A lack of fairness and equity in how the world manages its nuclear affairs has sabotaged even the most common-sensical and just resolutions. These words come from Mohamed ElBaradei, the former head of the United Nations International Atomic Energy Agency (IAEA) whose underlying belief that the UN must manage the world's nuclear affairs was challenged by the hypocrisy of some of the world's leading nuclear powers.
ElBaradei has written a very readable book that takes the reader through what really happened when the Bush administration decided to go to war with Iraq, regardless of any findings from the investigating agencies and how this has affected the way the United States, and the international community, is handling the nuclear stand-offs with Iran and North Korea. ElBaradei also finds time to guide the reader through the complicated details of the Non-Proliferation Treaty (NPT) and its all-too-often ignored core assumption: that all member states should work towards nuclear disarmament.
Looking to the future, ElBaradei makes a strong case for two particular initiatives to strengthen the multinational systems which back the nuclear watchdog. The first seems obvious: The highest level of security must be provided for nuclear and radioactive material to keep it out of the hands of extremists. The second is to move the control of the nuclear fuel cycle from national to multinational — in December 2010 the IAEA gave this idea an important start by adopting a resolution to authorise a fuel bank of low-enriched uranium under Agency control to provide an assured supply to genuine users.
The UAE has already adopted this approach for its future nuclear power station in Al Baraka in Abu Dhabi. It has foregone its right to enrich uranium and has done so to lead the way in developing this new multinational route to manage nuclear fuel. The problem is that the same process of enrichment that provides the fuel for peaceful nuclear power plants can also be used to make the material for a nuclear bomb. The purpose of the UAE's decision and the IAEA's new initiative is to distance the urgent need for nuclear power in many countries around the world from any suspicion that their enrichment might be misused to make nuclear weapons. By separating the process of running power plants from enrichment, there will no longer be a direct link between the peaceful and warlike nuclear activities.
During the 1990s and early 2000s, ElBaradei attracted strong criticism when he had argued that the five states with declared nuclear weapons (United States, Russia, China, the United Kingdom and France) should adopt a new approach with the three states — Israel, Pakistan and India — that have weapons but had never joined the NPT. He argued then, and still does, that the three should be treated as nuclear partners, rather than pariahs, since they have broken no treaties or agreements by going nuclear. His reasoning is that no headway can be made towards the reduction of nuclear weapons, never mind complete disarmament, without their consent.
This was why in 2006 ElBaradei supported the controversial decision by the Bush administration to strike a deal with India on civil nuclear cooperation, despite India having tested nuclear weapons in 1998 while being outside the NPT. But ElBaradei made no progress when he argued that the Americans should offer the same approach to Pakistan, with secretary of state Condoleezza Rice refusing to even go so far as to agree that such an approach might be possible if the conditions were right.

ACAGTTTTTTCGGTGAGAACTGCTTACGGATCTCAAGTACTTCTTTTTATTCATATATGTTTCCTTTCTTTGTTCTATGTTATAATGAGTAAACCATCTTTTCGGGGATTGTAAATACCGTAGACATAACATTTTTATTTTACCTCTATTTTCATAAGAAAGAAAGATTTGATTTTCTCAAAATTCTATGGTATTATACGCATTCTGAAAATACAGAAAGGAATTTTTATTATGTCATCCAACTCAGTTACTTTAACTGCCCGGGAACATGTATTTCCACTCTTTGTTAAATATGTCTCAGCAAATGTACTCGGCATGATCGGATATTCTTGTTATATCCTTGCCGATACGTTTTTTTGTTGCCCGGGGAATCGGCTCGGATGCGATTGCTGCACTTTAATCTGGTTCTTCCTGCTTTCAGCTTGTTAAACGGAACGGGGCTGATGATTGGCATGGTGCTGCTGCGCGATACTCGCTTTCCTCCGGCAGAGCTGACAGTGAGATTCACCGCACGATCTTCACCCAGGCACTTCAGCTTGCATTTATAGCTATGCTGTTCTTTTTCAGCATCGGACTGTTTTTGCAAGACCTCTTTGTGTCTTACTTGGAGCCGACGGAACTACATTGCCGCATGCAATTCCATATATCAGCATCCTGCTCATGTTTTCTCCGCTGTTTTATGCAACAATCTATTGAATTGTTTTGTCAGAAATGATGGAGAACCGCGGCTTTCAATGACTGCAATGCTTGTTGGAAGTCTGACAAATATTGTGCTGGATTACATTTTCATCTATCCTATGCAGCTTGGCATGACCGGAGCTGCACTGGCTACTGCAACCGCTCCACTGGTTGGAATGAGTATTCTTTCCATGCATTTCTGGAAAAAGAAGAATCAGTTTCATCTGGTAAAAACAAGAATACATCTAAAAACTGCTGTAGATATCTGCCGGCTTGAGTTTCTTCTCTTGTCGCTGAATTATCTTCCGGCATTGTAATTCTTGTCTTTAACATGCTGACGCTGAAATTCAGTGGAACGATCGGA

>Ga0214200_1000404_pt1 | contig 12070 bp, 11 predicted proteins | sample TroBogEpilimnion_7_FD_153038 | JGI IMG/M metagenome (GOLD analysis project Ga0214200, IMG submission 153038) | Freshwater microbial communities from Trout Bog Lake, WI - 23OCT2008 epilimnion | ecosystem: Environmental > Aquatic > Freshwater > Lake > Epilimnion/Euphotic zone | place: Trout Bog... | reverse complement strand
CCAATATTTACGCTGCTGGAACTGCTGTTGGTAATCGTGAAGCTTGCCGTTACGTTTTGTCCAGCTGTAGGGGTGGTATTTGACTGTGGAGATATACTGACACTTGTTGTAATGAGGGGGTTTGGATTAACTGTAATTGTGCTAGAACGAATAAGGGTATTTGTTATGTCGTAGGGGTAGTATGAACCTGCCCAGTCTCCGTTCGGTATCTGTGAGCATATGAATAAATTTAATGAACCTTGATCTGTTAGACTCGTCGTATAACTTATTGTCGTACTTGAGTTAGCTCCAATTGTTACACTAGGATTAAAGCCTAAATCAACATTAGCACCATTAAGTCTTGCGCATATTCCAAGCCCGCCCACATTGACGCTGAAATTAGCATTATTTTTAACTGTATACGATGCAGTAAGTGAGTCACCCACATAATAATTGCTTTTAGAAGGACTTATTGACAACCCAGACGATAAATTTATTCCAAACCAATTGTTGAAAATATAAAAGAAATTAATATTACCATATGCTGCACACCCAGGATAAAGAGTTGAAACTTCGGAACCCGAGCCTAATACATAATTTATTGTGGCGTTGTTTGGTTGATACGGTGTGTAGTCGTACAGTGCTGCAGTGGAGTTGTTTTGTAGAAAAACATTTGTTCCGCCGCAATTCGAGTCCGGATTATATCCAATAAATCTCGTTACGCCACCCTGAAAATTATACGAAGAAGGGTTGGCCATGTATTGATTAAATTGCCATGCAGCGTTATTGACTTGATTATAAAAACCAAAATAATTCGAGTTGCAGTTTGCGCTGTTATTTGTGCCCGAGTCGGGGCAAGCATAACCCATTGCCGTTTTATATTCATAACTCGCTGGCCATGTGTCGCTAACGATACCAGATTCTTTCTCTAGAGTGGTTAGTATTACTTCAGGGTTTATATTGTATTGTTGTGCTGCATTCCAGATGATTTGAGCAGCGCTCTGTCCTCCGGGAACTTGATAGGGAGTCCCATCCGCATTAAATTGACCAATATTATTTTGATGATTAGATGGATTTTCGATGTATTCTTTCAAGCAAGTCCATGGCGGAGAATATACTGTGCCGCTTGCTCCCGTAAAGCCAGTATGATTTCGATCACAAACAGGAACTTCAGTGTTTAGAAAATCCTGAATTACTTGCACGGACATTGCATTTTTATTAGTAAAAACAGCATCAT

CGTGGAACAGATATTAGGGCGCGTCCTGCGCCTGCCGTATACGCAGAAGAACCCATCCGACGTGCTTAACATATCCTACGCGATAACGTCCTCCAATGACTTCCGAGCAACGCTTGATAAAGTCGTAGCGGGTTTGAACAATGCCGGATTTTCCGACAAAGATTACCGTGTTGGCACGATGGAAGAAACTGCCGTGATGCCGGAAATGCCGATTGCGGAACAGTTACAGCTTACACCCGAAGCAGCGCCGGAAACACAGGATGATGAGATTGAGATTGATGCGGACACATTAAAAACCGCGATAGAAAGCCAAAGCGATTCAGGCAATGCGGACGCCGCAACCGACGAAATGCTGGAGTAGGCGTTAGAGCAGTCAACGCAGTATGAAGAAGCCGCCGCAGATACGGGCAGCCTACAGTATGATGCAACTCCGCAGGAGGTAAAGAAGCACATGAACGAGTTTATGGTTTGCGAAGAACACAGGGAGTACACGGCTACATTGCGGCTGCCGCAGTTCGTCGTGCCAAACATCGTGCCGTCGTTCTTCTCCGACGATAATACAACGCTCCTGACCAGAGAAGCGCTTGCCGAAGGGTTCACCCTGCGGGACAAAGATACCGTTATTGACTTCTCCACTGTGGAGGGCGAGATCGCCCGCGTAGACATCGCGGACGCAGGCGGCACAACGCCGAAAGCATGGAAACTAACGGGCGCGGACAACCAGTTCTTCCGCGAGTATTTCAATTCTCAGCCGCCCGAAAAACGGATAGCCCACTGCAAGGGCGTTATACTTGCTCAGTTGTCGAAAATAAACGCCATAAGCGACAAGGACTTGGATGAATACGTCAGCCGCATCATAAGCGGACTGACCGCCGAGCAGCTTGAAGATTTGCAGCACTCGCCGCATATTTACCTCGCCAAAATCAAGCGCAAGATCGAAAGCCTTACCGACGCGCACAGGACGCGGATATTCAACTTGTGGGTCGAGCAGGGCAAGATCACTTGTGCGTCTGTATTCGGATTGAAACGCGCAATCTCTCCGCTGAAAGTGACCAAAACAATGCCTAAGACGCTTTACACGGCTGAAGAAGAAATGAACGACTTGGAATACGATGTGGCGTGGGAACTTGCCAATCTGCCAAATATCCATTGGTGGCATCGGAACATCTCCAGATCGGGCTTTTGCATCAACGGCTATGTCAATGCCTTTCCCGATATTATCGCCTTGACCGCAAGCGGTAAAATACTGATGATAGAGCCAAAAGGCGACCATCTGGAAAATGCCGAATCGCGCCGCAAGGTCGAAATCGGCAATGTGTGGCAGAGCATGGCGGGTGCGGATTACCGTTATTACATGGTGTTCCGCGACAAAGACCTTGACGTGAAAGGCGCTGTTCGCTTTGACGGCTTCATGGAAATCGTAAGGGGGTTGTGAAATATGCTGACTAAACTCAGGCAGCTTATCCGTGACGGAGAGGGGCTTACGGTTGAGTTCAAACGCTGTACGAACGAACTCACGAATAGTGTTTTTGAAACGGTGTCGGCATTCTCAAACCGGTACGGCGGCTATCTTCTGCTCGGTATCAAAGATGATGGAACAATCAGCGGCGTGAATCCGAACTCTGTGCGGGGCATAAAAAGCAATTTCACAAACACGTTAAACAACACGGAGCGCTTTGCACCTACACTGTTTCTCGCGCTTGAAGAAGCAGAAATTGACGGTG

ElBaradei's point is that the IAEA's duty goes beyond the national politicians it has to deal with.
A recurring theme throughout the book is that the world committed itself to complete nuclear disarmament when the vast majority of its member states signed up to the NPT, despite this promise being dumped in the day-to-day cut and thrust of international affairs. NPT's fundamental premise is that non-proliferation will work if the states with nuclear weapons agree to disarm, and if those without weapons agree that they do not need them.
The failure of this basic bargain is where ElBaradei is at his most compelling. He describes how hypocrisy from the five states with weapons has built the rest of the world's mistrust about their motives behind nuclear weapons.
ElBaradei offers many examples of this, such as when he criticised Tony Blair's administration in Britain for going ahead with an upgrade of its Trident ballistic missiles, arguing that it is hard for the IAEA to tell other nations they should not have nuclear weapons, when the UK and other nations continue to modernise their own.
The attitude was summed up by Blair's foreign secretary David Milliband, who had been struggling with the situation in Iran, and burst out with a question: "Why do you think Iran wants to have nuclear weapons?". ElBaradei wanted to reply, "Why does the UK have nukes?", but remained tactfully silent, although the astounding double standards implied in Milliband's outburst shows clearly how the five nuclear powers still think of themselves as the sole possessors of the right to nuclear weapons.
Despite the deep fears of proliferation, ElBaradei remains optimistic that peaceful nuclear technology will spread around the world, with all its vital benefits of masses of new power being created with no carbon impact, while at the same time keeping afloat the possibility of nuclear disarmament.
It may be that ElBaradei is being over-optimistic with some of his hopes, but it is essential that this optimism is argued well and is shared as widely as possible. The world needs this vision.
The Age of Deception: Nuclear Diplomacy in Treacherous TimesBy Mohamed ElBaradei, Bloomsbury, 352 pages, £20